The Role of Wood Products in Green Building

Sponsored by Think Wood
1 AIA LU/HSW; 0.1 IACET CEU*; 1 GBCI CE Hour; 1 AIBD P-CE; AAA 1 Structured Learning Hour; This course can be self-reported to the AANB, as per their CE Guidelines; AAPEI 1 Structured Learning Hour; This course can be self-reported to the AIBC, as per their CE Guidelines.; MAA 1 Structured Learning Hour; This course can be self-reported to the NLAA.; This course can be self-reported to the NSAA; NWTAA 1 Structured Learning Hour; OAA 1 Learning Hour; SAA 1 Hour of Core Learning

Learning Objectives:

  1. Explain the role wood products play in sustainable building design and construction.
  2. Describe common green building standards, certification and ratings programs and identify some of their similarities and differences.
  3. Recognize terms used for green building and understand how things like forest certification, EPDs and LCAs can be used to meet green building standards.
  4. Discuss green building trends regarding building codes, building types and procurement policies.

This course is part of the Wood Structures Academy

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International Code Council's 2018 International Green Construction Code (IgCC)

The IgCC is considered an overlay code because it is consistent with other International Code Council (ICC) model building codes, including the International Building Code (IBC). The IgCC covers all types of new and existing commercial buildings, and establishes minimum regulations using both prescriptive and performance-related provisions. Some jurisdictions recognize the IgCC as an equivalent standard to LEED certification requirements, while other jurisdictions have chosen to adopt only specific parts of the IgCC.

The IgCC was launched in 2009 and there have been many updates and improvements to the code since. One of the most important updates can be found in the 2018 edition of IgCC, which incorporated the provisions of ASHRAE Standard 189.1, Standard for the Design of High-Performance Green Buildings Except Low-Rise Residential Buildings, to provide designers with a unified green building code.

The IgCC takes an integrated, whole-building approach to green building design, incorporating measures that address the efficiency and sustainability of an entire building project and encouraging the use of low-impact materials and construction techniques. Most references to wood use are found in the Materials and Resources chapter, which covers the environmental and human health impacts of materials, including resource conservation, reduced life-cycle impacts of building materials, impacts on the atmosphere, product transparency, and waste management.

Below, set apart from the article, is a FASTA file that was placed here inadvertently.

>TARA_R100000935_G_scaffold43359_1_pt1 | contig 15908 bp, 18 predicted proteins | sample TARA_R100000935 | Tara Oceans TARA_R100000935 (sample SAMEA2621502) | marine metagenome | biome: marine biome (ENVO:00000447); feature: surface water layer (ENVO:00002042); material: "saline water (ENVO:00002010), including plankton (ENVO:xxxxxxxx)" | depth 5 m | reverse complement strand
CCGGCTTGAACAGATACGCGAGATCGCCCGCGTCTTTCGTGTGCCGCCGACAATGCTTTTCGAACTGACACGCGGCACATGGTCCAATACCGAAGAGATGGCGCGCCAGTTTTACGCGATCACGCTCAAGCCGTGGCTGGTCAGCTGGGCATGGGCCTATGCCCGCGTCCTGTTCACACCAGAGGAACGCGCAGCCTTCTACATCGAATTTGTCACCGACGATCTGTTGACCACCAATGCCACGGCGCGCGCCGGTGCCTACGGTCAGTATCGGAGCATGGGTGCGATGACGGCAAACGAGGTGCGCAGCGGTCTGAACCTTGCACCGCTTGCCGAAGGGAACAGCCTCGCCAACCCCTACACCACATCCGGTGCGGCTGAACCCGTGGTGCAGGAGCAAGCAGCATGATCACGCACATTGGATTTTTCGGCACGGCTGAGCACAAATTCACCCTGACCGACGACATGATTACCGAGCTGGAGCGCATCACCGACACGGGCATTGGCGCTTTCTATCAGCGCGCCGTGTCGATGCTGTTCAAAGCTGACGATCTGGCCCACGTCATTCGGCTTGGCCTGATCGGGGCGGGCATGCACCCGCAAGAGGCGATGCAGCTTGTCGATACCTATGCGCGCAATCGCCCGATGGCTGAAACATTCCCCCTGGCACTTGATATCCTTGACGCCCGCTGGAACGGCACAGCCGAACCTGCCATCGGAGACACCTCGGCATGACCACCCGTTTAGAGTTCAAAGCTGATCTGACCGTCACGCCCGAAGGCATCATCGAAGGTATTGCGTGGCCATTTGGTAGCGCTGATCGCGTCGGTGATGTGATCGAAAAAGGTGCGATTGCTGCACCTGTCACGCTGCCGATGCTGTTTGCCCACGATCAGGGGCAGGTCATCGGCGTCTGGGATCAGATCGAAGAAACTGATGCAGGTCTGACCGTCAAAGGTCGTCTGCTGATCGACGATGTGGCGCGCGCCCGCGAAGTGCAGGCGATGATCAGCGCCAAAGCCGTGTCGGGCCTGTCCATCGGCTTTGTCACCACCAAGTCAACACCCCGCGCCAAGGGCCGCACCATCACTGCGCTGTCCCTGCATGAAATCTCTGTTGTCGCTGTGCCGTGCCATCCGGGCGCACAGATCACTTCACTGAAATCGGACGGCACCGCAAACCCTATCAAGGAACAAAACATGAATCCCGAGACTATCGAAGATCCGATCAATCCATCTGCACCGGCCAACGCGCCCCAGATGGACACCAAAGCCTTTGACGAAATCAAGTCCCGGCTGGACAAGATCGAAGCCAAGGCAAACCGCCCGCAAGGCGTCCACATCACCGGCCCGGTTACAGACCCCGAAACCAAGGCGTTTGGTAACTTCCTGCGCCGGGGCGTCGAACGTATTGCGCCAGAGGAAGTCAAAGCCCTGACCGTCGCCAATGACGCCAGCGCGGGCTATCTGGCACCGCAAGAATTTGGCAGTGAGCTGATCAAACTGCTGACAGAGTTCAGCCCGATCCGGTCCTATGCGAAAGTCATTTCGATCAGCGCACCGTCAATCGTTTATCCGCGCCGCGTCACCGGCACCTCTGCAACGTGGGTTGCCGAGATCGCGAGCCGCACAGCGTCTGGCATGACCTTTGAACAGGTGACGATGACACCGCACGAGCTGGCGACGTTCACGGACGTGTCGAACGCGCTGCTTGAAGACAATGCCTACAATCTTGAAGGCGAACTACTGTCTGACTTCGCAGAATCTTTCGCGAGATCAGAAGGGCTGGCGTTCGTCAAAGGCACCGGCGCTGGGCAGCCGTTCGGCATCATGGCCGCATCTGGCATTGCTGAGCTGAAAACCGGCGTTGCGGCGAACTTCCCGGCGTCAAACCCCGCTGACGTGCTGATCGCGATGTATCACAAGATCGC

Many IgCC requirements overlap those of the green building certification programs. For example, several LEED v4 credits correspond directly with specific requirements of the 2018 IgCC.

2019 CALGreen

California was the first state in the U.S. to adopt a state-mandated green building code. CALGreen was first published in 2009 with four goals: reduce greenhouse gas emissions from buildings; promote environmentally responsible, cost-effective, healthier places to live and work; reduce energy and water consumption; and respond to the environmental directives of the administration. Their original goal was to reduce greenhouse gases to 1990 levels by 2020.

The code covers regulations for energy and water efficiency and conservation, material conservation and resource efficiency, environmental quality, and more. It also details job site waste reduction guidelines. CALGreen considers LCAs, using the Athena Impact Estimator, GaBi, and SimaPro LCA tools.

End Notes

1 Survey: Architect Perspectives On The Future Of Wood, AIA & Think Wood, 2019

2 Urban Land Institute, page 4

3 Carbon Implications of Building Materials Selection, Dovetail Partners

4 Architecture 2030

5 Doing Right by Planet and People, The Business Case for Health and Wellbeing in Green Building, World Green Building Council, April 2018

6; Cooperative Extension, United States Department of Agriculture

7 Alvarez, Mila. 2018. The State of America’s Forests. Greenville, SC: U.S. Endowment for Forestry and Communities, Inc.

8 National Forest Certification Study; An Evaluation of the Applicability of Forest Stewardship Council (FSC) and Sustainable Forest Initiative (SFI) Standards on Five National Forests, Pinchot Institute for Conservation

9 Washington State Department of Natural Resources

10 Oregon Forest Facts 2017 - 18 Edition, Oregon Forest Resources Institute


12 APA Standards

13 American Wood Council

14 Dovetail Partners, Inc.

15 ISO 14025

16 ISO 21930

17 NGBS Green Certified Products

18 Performance Rated Panels, F405, APA-The Engineered Wood Association

19 Dovetail Partners Inc.

20 Thermal Conductivity of Wood Compared with Other Materials, American Wood Council

21 Sustainable Buildings, Sustainable Future, APA – The Engineered Wood Association

22 Modular Construction: From Projects to Products, McKinsey & Company, June 18, 2019

23 Alignment of LEED and the 2018 IgCC, U.S. Green Building Council

24 California State Building Standards Commission

25 U.S. Green Building Council


27 PHI



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Originally published in October 2021